We have it so easy here – add a bit of code to a webpage, publish some content that more than five people see, and voila! Instant Google News success.
Of course, the actual process for getting published on Google's up-to-the-minute news engine is a bit more complicated than that. For German publishers, it's about to get a tad more complicated still – Google's officially turning the German version of Google News into an opt-in service starting 1 August. And if that seems like a bit more of a hassle than Google's current web crawling technique for news, that's because it is. In this matter, Google's hands are a bit tied.
The move all stems from changes to German copyright laws as a result of legislation passed earlier this year. Google escaped some of the original legislation's stricter proposals – that the company would have to pay up any time it used content from German publishers no matter how much content was actually used. Instead, Google can freely publish what's been called "snippets" without having to pay licensing fees to publishers.
Of course, nobody really knows what a "snippet" is, which puts Google in a bit of a bind. What happens when its service crawls and publishes a headline or description that, to a publisher, is a bit more than just a "snippet?" What happens when Google does that en masse?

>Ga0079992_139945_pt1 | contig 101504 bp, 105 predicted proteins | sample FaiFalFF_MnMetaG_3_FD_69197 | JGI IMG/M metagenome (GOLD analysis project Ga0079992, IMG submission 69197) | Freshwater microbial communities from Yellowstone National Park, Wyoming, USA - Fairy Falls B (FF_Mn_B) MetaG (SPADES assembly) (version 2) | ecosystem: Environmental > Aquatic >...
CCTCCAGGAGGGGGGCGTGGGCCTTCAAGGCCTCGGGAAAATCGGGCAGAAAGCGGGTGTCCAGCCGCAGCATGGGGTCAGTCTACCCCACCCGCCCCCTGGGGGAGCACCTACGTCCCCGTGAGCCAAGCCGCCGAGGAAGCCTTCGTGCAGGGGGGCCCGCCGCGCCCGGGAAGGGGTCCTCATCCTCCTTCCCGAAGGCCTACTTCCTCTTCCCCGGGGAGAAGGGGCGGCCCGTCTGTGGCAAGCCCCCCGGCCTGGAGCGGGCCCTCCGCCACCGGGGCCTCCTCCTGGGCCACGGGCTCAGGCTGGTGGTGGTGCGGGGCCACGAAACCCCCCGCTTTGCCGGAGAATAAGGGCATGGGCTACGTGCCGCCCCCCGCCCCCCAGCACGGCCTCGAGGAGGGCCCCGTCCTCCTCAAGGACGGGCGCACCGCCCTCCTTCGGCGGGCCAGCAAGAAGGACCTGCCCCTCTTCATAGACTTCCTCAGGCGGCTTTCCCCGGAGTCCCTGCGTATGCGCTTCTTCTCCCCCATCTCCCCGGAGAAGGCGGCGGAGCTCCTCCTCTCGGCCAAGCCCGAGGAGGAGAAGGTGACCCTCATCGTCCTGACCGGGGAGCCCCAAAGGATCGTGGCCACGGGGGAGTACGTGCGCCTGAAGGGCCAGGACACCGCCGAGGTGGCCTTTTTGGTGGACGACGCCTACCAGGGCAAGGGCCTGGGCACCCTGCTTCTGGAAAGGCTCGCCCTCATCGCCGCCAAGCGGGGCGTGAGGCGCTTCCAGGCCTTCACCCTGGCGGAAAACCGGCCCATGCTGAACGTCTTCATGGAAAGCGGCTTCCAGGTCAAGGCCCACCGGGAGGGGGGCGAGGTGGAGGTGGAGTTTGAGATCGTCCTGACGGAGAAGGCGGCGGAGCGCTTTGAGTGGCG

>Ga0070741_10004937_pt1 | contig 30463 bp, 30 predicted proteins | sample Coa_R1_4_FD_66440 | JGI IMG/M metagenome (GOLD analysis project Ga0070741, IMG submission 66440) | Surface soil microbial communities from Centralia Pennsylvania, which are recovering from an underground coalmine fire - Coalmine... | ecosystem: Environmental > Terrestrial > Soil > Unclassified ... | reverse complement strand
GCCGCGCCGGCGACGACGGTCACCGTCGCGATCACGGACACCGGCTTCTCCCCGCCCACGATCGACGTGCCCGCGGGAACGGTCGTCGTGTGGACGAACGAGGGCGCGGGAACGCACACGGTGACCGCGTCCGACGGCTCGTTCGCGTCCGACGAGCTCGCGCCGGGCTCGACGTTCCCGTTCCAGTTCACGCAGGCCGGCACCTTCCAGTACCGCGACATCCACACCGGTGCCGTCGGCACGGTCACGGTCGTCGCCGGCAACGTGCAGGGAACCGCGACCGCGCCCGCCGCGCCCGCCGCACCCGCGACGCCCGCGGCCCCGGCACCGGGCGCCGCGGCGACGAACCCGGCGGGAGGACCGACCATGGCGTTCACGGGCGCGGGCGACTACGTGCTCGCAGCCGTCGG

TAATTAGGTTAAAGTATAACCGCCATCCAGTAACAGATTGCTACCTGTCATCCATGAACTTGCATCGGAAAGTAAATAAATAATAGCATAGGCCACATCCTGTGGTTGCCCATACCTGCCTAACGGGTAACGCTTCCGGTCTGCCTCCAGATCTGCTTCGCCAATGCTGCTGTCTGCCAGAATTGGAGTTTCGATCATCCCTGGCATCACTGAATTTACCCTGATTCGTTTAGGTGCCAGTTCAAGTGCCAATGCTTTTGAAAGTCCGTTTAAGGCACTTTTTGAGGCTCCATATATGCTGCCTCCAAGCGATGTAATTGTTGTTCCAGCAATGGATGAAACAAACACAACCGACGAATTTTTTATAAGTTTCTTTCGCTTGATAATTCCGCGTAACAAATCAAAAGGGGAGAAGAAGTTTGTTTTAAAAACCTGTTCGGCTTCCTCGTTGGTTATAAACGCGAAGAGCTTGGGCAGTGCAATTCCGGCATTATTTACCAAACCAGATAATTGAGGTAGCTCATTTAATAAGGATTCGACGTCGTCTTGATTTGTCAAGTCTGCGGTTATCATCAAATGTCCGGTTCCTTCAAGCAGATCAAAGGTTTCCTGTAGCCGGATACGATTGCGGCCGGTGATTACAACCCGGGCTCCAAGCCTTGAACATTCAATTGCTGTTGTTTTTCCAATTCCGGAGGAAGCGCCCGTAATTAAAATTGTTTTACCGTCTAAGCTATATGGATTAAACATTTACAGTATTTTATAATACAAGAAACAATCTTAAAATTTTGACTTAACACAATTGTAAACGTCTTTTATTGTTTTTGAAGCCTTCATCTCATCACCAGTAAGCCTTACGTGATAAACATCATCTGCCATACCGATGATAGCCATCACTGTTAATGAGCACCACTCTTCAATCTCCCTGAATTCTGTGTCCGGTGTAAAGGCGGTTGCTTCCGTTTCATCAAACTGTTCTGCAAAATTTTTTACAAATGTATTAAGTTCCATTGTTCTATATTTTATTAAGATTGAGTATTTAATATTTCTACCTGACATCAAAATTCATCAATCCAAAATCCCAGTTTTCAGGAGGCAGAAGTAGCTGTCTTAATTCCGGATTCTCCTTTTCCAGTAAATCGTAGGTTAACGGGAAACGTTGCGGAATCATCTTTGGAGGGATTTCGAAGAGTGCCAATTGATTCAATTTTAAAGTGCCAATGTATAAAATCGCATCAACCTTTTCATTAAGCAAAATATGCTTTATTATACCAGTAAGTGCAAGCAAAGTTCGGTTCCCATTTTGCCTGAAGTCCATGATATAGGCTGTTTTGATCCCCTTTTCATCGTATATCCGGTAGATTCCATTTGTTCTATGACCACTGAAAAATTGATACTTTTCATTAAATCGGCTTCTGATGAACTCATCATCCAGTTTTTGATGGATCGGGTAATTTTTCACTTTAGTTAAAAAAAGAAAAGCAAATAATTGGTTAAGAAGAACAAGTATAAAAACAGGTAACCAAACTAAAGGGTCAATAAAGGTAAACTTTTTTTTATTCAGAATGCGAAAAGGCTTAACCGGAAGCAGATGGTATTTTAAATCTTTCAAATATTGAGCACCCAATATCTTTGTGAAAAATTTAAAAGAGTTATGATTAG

In an effort to prevent these thorny issues from being raised after the fact, Google's changes will require German publishers to notify Google that they would like their content picked up and published by Google News. And while Google hasn't explicitly said so, it's likely that the company will use this authorisation as a defence should publishers come a-knocking with payment requests — you opted into the free service, after all.
Sites that don't opt into Google News in Germany will be automatically removed from Google News on the specified date. Publishers in other countries will not be affected by Google's change – content will still be automatically pulled from sites that publish it, so long as sites don't use technical tools like robots.txt files or meta tags to prevent Google from indexing their content.
The full text of Google's announcement – for those who speak German – was posted on its German product blog.
Although Google maintains that its free service provides valuable web traffic to publishers, some publishers argue that Google has created its news empire on the back of their content – a cat-and-mouse dilemma if we've ever heard one.
Nevertheless, reports TechCrunch, a number of major German publishers are already planning to opt-in to Google News.